Motor Racing: Sunday could have turned out a lot worse than it did

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The Independent Online
What a result! No one at Rothmans-Williams-Renault had expected Ferrari to be such a threat in the Belgian Grand Prix. Michael Schumacher's win was, perhaps, an example of how Jacques Villeneuve and I had been so intensely focused on competing against ourselves for the drivers' championship that maybe we took our eyes off the competition.

The crucial aspect from my point of view is that I came away from Spa- Francorchamps with a couple of points and Jacques managed to score just four more than me. That was a better result than it might have been. At one stage during Sunday's race I expected Jacques to win. I was quite surprised when they told me on the radio that he had actually finished second.

From where I was, some way down the order, it had been impossible to see exactly what was going on. I had been told that Jacques was running behind Schumacher and I assumed Jacques was bound to overtake the Ferrari eventually and win the race. From my position - ninth place at the time - everything was looking dire, particularly as I was struggling a bit with the spare car.

I made the switch not long before the start because of concern about an incident which had taken place during the warm-up earlier in the day. I had spun off the track and about half an hour before the race was due to start it suddenly occurred to me that the car had been in gear with the engine running when I had spun backwards. We looked at the incident on the video and the slow-motion replay showed the rear wheels make three revolutions in reverse while the car was in second gear. In effect, the wheels were taking the engine the wrong way.

I discussed the possible consequences of the spin with my Renault engineer, Denis Chevrier. It was clear from him that reversing the engine was not something which Renault had much experience of, and why should they - they are designed with only forward rotation in mind. So I decided to take the spare car. More than anything else I had to be sure of finishing, particularly as Jacques would have the advantage of starting the 13th round of the championship from pole position.

I made a better start than I expected, considering there was water on my side of the track, but I was very surprised when David Coulthard's McLaren shot past me on the long climb up the hill. That put me back to fourth place. Although the handling of the spare car was quite good I found I had too much understeer, particularly when running in close company. I was preparing to have small changes made to the car during my first pit stop when I came across an accident which, indirectly, would change the course of the race for the Williams team.

Jos Verstappen had gone off the road in a big way. I came round the corner to find tyres from the protective wall bouncing and rolling across the track. There were bits of debris everywhere and I had no alternative but to brake hard to avoid the tyres that were rolling across the track. But in order to miss the tyres I had to run over a large piece of suspension that was lying on the track. Thankfully, it didn't do any damage to me or the car. It was no surprise to see the appearance of the safety car, behind which we would have to run while all the wreckage was cleared.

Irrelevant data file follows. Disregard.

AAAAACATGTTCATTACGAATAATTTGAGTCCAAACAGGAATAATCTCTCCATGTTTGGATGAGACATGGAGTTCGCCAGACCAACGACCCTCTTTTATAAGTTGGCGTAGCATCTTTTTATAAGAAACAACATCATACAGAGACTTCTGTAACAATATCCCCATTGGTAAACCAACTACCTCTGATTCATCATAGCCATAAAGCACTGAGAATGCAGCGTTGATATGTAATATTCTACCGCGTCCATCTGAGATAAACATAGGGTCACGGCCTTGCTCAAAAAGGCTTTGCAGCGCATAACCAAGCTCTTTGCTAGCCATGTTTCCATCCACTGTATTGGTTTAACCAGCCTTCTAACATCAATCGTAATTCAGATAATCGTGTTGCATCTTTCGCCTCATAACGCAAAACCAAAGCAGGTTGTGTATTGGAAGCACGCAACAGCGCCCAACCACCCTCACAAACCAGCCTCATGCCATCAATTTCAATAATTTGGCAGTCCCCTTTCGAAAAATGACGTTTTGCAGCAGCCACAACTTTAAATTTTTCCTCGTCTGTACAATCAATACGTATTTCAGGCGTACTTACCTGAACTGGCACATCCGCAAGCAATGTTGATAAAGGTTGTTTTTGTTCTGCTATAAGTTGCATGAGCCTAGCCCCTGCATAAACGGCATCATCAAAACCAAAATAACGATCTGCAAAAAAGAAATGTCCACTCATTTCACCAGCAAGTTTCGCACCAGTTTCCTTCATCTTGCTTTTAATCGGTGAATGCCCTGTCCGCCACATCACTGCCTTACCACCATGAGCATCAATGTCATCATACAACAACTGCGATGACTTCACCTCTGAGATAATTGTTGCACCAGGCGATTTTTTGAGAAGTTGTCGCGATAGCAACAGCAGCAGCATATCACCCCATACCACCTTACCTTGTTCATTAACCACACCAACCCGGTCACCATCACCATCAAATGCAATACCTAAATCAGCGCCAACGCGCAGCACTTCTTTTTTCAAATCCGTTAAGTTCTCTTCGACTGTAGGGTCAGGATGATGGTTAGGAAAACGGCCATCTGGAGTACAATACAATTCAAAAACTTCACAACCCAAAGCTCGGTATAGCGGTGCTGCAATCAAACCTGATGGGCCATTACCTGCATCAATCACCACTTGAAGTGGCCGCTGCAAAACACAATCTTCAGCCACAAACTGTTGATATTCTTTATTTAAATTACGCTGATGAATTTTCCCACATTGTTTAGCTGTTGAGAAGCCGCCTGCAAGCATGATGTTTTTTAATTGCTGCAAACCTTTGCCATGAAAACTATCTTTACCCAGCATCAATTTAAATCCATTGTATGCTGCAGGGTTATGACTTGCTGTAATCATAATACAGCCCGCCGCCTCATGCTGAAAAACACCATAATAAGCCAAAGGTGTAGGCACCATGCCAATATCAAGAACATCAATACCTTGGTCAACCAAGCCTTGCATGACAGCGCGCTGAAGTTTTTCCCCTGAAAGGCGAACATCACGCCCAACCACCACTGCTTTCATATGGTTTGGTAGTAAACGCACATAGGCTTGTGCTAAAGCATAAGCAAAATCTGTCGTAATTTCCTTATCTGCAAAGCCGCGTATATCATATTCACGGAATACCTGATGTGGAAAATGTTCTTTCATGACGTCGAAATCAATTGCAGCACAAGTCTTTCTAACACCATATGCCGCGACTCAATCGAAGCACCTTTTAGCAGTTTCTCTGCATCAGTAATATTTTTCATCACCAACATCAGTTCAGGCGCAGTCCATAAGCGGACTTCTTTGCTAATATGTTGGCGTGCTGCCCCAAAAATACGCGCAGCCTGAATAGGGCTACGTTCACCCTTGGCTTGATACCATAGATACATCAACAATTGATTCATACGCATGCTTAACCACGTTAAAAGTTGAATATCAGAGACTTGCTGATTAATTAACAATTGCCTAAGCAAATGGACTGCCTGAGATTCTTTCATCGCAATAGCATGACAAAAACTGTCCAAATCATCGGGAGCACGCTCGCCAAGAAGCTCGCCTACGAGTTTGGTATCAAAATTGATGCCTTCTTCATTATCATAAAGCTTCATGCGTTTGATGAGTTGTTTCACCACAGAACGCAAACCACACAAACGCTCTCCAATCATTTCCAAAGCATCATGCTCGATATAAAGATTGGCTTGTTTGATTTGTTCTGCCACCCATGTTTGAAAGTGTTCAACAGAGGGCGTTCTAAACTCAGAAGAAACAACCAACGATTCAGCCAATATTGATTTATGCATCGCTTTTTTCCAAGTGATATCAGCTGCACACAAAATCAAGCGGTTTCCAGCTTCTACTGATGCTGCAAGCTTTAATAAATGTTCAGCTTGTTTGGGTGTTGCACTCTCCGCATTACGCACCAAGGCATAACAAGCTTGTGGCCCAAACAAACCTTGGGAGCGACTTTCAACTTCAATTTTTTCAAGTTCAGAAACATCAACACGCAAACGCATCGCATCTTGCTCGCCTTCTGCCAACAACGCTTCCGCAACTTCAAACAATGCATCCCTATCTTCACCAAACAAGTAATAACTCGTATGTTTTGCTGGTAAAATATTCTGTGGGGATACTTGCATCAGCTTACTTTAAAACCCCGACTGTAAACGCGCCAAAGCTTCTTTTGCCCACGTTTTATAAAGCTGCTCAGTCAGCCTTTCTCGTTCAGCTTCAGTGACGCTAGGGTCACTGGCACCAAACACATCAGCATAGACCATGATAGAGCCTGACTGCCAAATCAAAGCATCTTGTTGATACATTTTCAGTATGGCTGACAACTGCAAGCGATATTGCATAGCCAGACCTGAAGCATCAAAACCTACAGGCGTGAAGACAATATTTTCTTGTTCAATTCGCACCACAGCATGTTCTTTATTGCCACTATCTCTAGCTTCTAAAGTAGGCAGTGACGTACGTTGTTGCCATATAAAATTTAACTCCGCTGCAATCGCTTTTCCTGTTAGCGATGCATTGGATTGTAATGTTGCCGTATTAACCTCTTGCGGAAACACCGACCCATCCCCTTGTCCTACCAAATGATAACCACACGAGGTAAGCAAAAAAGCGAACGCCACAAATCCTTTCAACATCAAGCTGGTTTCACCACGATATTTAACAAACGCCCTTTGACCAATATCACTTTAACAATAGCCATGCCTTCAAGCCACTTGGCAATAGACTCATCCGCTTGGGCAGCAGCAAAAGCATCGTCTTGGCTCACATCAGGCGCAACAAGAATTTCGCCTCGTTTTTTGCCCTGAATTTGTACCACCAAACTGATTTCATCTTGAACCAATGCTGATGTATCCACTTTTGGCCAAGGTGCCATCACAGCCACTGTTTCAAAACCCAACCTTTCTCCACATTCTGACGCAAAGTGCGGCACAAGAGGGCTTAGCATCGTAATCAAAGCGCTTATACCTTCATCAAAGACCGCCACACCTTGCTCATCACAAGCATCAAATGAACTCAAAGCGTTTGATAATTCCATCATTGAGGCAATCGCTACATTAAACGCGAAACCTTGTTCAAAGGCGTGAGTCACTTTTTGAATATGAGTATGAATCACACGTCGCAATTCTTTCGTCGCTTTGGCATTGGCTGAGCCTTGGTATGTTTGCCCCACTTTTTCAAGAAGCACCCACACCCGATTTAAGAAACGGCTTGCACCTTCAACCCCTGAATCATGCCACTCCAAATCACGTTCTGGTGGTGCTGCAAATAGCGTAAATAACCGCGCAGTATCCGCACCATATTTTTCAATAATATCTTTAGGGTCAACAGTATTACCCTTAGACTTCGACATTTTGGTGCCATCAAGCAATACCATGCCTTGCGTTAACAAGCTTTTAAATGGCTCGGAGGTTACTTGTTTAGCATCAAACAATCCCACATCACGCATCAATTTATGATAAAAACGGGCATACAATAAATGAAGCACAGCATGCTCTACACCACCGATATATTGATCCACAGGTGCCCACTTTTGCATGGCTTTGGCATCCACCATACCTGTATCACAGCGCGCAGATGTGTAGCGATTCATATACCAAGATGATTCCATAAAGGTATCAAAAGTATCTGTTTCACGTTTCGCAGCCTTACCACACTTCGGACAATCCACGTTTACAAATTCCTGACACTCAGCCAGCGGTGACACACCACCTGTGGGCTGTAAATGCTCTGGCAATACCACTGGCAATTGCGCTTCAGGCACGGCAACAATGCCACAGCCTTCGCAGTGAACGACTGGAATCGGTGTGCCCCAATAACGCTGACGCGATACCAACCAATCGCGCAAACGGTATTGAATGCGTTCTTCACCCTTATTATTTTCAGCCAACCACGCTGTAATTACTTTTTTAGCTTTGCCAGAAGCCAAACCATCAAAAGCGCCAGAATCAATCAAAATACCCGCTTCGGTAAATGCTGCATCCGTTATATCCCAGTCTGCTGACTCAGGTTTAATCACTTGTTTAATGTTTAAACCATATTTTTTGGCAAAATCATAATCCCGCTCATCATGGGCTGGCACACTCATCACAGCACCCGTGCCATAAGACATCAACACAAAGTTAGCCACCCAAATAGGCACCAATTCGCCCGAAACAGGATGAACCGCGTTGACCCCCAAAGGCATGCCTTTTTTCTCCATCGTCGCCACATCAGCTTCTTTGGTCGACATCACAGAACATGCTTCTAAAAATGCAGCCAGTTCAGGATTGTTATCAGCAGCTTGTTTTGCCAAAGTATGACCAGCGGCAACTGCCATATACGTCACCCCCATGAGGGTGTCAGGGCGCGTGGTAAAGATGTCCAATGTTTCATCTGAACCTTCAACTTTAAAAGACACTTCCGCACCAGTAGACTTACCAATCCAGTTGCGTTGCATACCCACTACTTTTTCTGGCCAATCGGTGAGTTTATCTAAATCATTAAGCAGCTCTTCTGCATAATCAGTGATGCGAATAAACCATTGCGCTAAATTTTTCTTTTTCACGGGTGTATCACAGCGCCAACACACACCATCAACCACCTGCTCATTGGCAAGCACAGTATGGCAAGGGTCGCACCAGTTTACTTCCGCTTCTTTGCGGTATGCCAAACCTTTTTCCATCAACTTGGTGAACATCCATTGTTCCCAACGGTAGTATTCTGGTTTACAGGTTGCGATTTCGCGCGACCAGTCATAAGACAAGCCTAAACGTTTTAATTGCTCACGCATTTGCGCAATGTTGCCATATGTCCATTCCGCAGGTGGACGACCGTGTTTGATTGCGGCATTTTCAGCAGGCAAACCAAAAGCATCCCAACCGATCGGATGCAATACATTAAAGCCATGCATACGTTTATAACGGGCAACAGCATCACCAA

This coincided at almost exactly the same time the pit stops were due and I received a message to come in from Adrian Newey. As I headed towards the pit lane, the entrance of which bypasses the chicane, and just before I actually got to the point where the pit-lane barrier starts, I was suddenly told to stay out.

This meant I couldn't rejoin the track directly and I had to work my way through a little chicane and then be held by a marshal until the track was clear. That cost me two places as Mika Hakkinen and Gerhard Berger went through. By the time I finally made my pit stop and rejoined I was in 13th place, at the back of the queue trailing along behind the safety car. I looked in my mirror and could see just one car behind me so, as far as I was concerned, I was as good as last.

The confusion had been caused when Jacques, who was due to come in before me, failed to hear the message due to communication problems and didn't stop. I had been told to come in also, but the pit was of course then set up for delivery of Jacques' fuel and tyres.

In hindsight, I could have come in but would have had to wait while they changed over all the equipment and tyres. This would have made it a long stop, but not nearly as much of a loss of time as I eventually suffered by being the last person to stop.

The team is under extreme pressure at times to make split-second decisions that can dramatically alter the race. This was one of those moments. It's like tossing a coin. Sometimes the wrong side turns up. Spa-Francorchamps just didn't go my way, and that's all there is to it.

I made up some places during the final phase and the car felt much better. Berger was pushing me hard in the closing stages so, all in all, I was very fortunate to get those two points at the end of such an eventful day. With three races left to run Jacques has reduced my championship lead by four points to 13.

The outcome of Sunday's race in terms of points was the same as the pair of us finishing first and second. On reflection, had Jacques made his first pit stop on schedule, he probably would have won the race and I would have finished third. That would have meant that he would have gained six points on me rather than four. Quite honestly, Sunday could have turned out a lot worse than it did.

Damon Hill Grand Prix Ltd

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